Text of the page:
Video:Swim Faster and More Efficientlywith Mat Luebbers
Swimmers, learn how to improve your swimming technique to swim faster and more efficiently with these 5 stroke drills.See Transcript
Transcript:Swim Faster and More EfficientlyHi, I'm Mat Luebbers, your Guide to Swimming on About.com.
One way to refine your swimming technique is to use drills to get your stroke in the groove.
Swim Fast Drill 1: Catch-UpCatch-up drill will isolate one arm and help develop a long stroke and body position. One arm is stationary and extended forward, pointing toward your destination. The other arm performs the stroke. When the working arm recovers and catches up with the stationary arm, they change places.
One variation is three-quarter catch-up, when the other arm begins to pull before the other arm fully catches up. Another variation is catch-up with an object. Your front arm is holding something and as the arms trade places, they hand it off to each other.
Swim Fast Drill 2: Fingertip DragFingertip Drag drill will develop a high elbow recovery and make you more aware of your hand position during recovery. Your fingertips never leave the water as your arm moves forward after the pull. Drag your fingers forward, through the water, off to the side of your body, focusing on good body roll and keeping your elbows pointed up. Change how much of your hand stays in the water to vary this drill.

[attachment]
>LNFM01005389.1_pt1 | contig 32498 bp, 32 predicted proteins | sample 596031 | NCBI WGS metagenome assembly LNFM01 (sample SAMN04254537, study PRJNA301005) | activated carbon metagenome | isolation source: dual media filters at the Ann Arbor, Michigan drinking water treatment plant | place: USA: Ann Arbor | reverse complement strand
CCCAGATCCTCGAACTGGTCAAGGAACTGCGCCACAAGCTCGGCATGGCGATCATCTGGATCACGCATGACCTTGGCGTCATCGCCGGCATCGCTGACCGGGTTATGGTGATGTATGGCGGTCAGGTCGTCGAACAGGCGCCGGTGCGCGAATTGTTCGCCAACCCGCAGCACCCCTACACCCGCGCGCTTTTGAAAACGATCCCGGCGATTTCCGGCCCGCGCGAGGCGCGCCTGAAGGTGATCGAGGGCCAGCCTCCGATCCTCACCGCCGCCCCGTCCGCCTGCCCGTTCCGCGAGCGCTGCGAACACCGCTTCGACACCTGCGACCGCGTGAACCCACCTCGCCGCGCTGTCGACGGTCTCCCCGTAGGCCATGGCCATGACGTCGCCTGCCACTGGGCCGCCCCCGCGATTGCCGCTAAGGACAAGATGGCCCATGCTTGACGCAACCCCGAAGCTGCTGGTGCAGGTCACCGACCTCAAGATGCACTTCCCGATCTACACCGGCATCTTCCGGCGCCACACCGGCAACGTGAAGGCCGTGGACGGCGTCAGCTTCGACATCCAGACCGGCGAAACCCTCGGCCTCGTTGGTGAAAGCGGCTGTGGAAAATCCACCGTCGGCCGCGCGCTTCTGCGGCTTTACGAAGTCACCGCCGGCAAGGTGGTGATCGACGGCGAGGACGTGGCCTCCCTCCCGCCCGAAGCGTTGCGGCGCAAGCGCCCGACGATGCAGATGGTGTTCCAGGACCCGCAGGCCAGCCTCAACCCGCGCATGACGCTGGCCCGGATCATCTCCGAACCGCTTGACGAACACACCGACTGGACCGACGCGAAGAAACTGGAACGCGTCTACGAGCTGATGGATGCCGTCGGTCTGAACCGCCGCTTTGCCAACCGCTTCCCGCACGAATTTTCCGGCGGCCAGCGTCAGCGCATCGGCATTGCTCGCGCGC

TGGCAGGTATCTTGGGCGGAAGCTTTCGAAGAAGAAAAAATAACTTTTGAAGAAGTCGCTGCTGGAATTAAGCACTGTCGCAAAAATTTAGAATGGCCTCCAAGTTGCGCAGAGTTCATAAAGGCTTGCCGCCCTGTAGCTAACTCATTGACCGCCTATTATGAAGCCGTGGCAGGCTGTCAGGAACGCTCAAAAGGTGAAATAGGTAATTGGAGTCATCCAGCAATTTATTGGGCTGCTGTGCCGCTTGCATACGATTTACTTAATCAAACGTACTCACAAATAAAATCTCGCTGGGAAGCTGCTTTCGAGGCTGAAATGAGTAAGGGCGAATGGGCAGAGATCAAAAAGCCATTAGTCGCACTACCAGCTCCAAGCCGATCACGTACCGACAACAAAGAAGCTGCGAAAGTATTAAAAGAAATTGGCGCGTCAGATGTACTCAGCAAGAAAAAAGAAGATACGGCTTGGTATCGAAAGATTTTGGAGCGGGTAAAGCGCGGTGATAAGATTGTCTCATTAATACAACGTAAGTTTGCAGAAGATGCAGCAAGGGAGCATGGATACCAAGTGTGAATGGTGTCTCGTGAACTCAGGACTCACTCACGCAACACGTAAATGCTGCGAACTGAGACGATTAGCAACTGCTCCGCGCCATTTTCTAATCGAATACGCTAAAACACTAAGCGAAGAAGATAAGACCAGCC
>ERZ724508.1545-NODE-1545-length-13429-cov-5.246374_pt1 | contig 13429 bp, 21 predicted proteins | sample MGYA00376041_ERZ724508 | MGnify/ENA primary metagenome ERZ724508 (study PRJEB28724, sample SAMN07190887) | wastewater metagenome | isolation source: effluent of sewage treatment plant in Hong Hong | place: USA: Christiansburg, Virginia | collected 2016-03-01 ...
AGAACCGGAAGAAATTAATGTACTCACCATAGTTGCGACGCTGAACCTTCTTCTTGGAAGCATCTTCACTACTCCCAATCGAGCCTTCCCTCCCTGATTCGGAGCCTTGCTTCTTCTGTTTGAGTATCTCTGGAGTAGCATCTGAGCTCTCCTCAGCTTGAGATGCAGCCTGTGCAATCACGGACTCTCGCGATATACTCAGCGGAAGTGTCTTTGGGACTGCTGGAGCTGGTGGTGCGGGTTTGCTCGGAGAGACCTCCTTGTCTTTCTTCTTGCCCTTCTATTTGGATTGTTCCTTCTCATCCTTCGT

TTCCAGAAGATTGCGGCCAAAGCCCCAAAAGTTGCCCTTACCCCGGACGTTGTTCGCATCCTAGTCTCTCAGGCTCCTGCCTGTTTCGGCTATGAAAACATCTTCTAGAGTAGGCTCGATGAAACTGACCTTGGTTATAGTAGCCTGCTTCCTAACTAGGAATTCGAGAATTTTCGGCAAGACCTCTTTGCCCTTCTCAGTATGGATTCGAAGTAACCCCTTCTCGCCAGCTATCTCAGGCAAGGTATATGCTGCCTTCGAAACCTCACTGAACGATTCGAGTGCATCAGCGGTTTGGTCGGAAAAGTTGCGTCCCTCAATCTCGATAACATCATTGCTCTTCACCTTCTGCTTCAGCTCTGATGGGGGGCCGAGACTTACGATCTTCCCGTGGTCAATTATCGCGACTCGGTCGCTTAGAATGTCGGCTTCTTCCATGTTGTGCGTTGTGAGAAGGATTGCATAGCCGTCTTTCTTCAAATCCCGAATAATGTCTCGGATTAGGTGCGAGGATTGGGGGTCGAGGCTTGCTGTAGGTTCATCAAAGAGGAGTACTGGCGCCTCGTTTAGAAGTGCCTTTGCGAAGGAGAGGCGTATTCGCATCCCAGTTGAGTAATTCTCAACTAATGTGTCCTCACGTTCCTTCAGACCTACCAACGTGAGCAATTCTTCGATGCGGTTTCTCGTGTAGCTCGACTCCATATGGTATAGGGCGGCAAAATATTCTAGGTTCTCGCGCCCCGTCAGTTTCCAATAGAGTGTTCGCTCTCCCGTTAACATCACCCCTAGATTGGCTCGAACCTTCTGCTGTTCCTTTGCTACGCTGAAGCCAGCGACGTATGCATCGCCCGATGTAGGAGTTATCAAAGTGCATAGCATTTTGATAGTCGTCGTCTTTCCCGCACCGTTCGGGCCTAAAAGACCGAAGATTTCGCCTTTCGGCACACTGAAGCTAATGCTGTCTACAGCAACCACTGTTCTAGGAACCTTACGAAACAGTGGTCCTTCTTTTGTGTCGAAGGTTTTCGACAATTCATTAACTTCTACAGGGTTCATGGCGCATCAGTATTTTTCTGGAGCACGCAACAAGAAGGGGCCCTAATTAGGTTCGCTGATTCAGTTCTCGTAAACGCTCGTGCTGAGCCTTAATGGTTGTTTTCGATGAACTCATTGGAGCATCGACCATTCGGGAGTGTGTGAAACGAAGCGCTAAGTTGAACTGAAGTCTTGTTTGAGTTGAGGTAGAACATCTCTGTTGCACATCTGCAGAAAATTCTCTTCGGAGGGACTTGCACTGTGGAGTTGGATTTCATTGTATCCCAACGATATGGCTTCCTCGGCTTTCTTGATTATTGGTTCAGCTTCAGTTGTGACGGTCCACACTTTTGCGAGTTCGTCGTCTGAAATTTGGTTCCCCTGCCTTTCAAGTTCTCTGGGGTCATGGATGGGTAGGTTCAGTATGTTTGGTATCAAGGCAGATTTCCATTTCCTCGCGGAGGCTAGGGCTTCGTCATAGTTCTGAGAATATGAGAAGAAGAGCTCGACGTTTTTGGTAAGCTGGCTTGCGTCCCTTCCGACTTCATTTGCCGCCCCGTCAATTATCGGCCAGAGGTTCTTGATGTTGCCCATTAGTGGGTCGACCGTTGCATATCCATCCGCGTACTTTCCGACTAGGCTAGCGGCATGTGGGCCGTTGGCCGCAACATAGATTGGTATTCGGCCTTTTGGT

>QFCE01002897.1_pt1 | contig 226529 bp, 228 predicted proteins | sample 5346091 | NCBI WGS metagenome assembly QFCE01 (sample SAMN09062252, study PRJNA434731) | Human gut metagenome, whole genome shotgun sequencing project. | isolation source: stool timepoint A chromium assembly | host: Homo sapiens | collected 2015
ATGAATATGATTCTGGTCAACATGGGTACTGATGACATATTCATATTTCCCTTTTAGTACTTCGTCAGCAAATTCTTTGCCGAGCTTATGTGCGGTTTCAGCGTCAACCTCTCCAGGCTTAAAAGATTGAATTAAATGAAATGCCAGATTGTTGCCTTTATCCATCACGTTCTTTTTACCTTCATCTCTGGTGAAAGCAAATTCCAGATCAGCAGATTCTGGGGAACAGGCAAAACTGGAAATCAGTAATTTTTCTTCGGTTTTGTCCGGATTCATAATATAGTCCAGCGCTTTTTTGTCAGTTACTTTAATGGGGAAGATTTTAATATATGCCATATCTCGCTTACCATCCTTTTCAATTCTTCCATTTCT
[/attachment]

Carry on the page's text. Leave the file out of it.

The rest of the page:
Swim Fast Drill 3: 10 and 1010 and 10 Drill develops body roll and alignment. It looks like slow-motion freestyle. One arm is extended, the other is back, resting against your body. Your ear should be against your shoulder, chin in line with your chest, and your eyes look sideways. Take ten kicks and the arm strokes and recovers as the body rotates, take a breath and touch your head against your shoulder again.
As you get better at this drill, alter the number of kicks taken while on each side of the body until you can move slowly from the Ten and Ten Drill into regular freestyle.
Swim Fast Drill 4: One-ArmOne-Arm Drill lets you focus on one arm at a time. Only one arm is moving, and that arm takes a series of strokes then switches with the other arm. That other arm is stationary, either forward or against your side. Try changing the side you breathe towards, the working and non-working arm, and see what happens.
Swim Fast Drill 5: Fist DrillFist Drill promotes better feel for the water. You hold your hand in a fist and press in the water with the inside of your forearm. Think of the lower arm from elbow to wrist as an extension of your hand. Don't forget your body roll. Partway down the pool, open your fist. You should feel pressure on your hand and your forearm. You can combine drills to work on several skills at once.
Thanks for watching. To learn more about Swimming, visit us on the Web at Swimming.About.com. Swim on!
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